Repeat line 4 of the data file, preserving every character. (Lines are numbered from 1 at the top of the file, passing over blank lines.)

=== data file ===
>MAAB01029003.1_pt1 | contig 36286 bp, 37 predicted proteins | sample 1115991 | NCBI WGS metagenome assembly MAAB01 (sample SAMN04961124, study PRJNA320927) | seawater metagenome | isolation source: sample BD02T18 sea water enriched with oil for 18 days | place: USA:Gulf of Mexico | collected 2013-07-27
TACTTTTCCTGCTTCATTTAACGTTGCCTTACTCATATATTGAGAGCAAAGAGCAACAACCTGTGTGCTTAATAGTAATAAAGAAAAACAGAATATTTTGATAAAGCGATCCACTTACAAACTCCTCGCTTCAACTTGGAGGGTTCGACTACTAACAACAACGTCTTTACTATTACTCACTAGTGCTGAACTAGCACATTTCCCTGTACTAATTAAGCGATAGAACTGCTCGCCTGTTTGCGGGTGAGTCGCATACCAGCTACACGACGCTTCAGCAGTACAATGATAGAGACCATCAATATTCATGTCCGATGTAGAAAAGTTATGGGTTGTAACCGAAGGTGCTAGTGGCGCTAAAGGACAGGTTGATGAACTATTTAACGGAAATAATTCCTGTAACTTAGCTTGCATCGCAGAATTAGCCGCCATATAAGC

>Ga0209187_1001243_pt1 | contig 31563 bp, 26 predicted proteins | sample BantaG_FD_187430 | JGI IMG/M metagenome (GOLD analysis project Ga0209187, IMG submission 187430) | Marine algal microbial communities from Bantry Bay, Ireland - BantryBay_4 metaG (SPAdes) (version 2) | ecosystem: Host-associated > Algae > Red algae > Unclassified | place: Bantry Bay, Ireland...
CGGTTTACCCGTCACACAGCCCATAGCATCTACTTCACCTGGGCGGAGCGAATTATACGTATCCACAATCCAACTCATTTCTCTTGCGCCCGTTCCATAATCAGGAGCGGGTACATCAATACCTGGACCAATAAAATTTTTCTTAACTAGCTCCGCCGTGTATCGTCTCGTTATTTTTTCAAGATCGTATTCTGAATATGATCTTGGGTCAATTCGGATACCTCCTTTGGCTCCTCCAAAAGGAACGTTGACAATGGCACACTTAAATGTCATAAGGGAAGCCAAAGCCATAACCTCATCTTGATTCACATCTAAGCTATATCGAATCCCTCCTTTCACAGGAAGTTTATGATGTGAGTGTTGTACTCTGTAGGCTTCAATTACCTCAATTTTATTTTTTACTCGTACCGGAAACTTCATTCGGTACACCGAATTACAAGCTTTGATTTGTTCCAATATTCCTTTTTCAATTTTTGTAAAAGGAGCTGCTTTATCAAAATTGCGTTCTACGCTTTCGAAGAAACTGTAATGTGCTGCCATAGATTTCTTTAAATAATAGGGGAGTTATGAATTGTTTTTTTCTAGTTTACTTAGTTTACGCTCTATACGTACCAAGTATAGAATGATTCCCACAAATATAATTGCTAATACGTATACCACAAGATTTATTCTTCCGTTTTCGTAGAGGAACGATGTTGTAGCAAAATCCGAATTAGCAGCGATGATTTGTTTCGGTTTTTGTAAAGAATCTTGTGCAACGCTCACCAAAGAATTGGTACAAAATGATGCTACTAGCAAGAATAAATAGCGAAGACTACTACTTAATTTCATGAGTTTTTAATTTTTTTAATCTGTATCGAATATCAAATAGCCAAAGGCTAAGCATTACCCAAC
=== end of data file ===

CGGTTTACCCGTCACACAGCCCATAGCATCTACTTCACCTGGGCGGAGCGAATTATACGTATCCACAATCCAACTCATTTCTCTTGCGCCCGTTCCATAATCAGGAGCGGGTACATCAATACCTGGACCAATAAAATTTTTCTTAACTAGCTCCGCCGTGTATCGTCTCGTTATTTTTTCAAGATCGTATTCTGAATATGATCTTGGGTCAATTCGGATACCTCCTTTGGCTCCTCCAAAAGGAACGTTGACAATGGCACACTTAAATGTCATAAGGGAAGCCAAAGCCATAACCTCATCTTGATTCACATCTAAGCTATATCGAATCCCTCCTTTCACAGGAAGTTTATGATGTGAGTGTTGTACTCTGTAGGCTTCAATTACCTCAATTTTATTTTTTACTCGTACCGGAAACTTCATTCGGTACACCGAATTACAAGCTTTGATTTGTTCCAATATTCCTTTTTCAATTTTTGTAAAAGGAGCTGCTTTATCAAAATTGCGTTCTACGCTTTCGAAGAAACTGTAATGTGCTGCCATAGATTTCTTTAAATAATAGGGGAGTTATGAATTGTTTTTTTCTAGTTTACTTAGTTTACGCTCTATACGTACCAAGTATAGAATGATTCCCACAAATATAATTGCTAATACGTATACCACAAGATTTATTCTTCCGTTTTCGTAGAGGAACGATGTTGTAGCAAAATCCGAATTAGCAGCGATGATTTGTTTCGGTTTTTGTAAAGAATCTTGTGCAACGCTCACCAAAGAATTGGTACAAAATGATGCTACTAGCAAGAATAAATAGCGAAGACTACTACTTAATTTCATGAGTTTTTAATTTTTTTAATCTGTATCGAATATCAAATAGCCAAAGGCTAAGCATTACCCAAC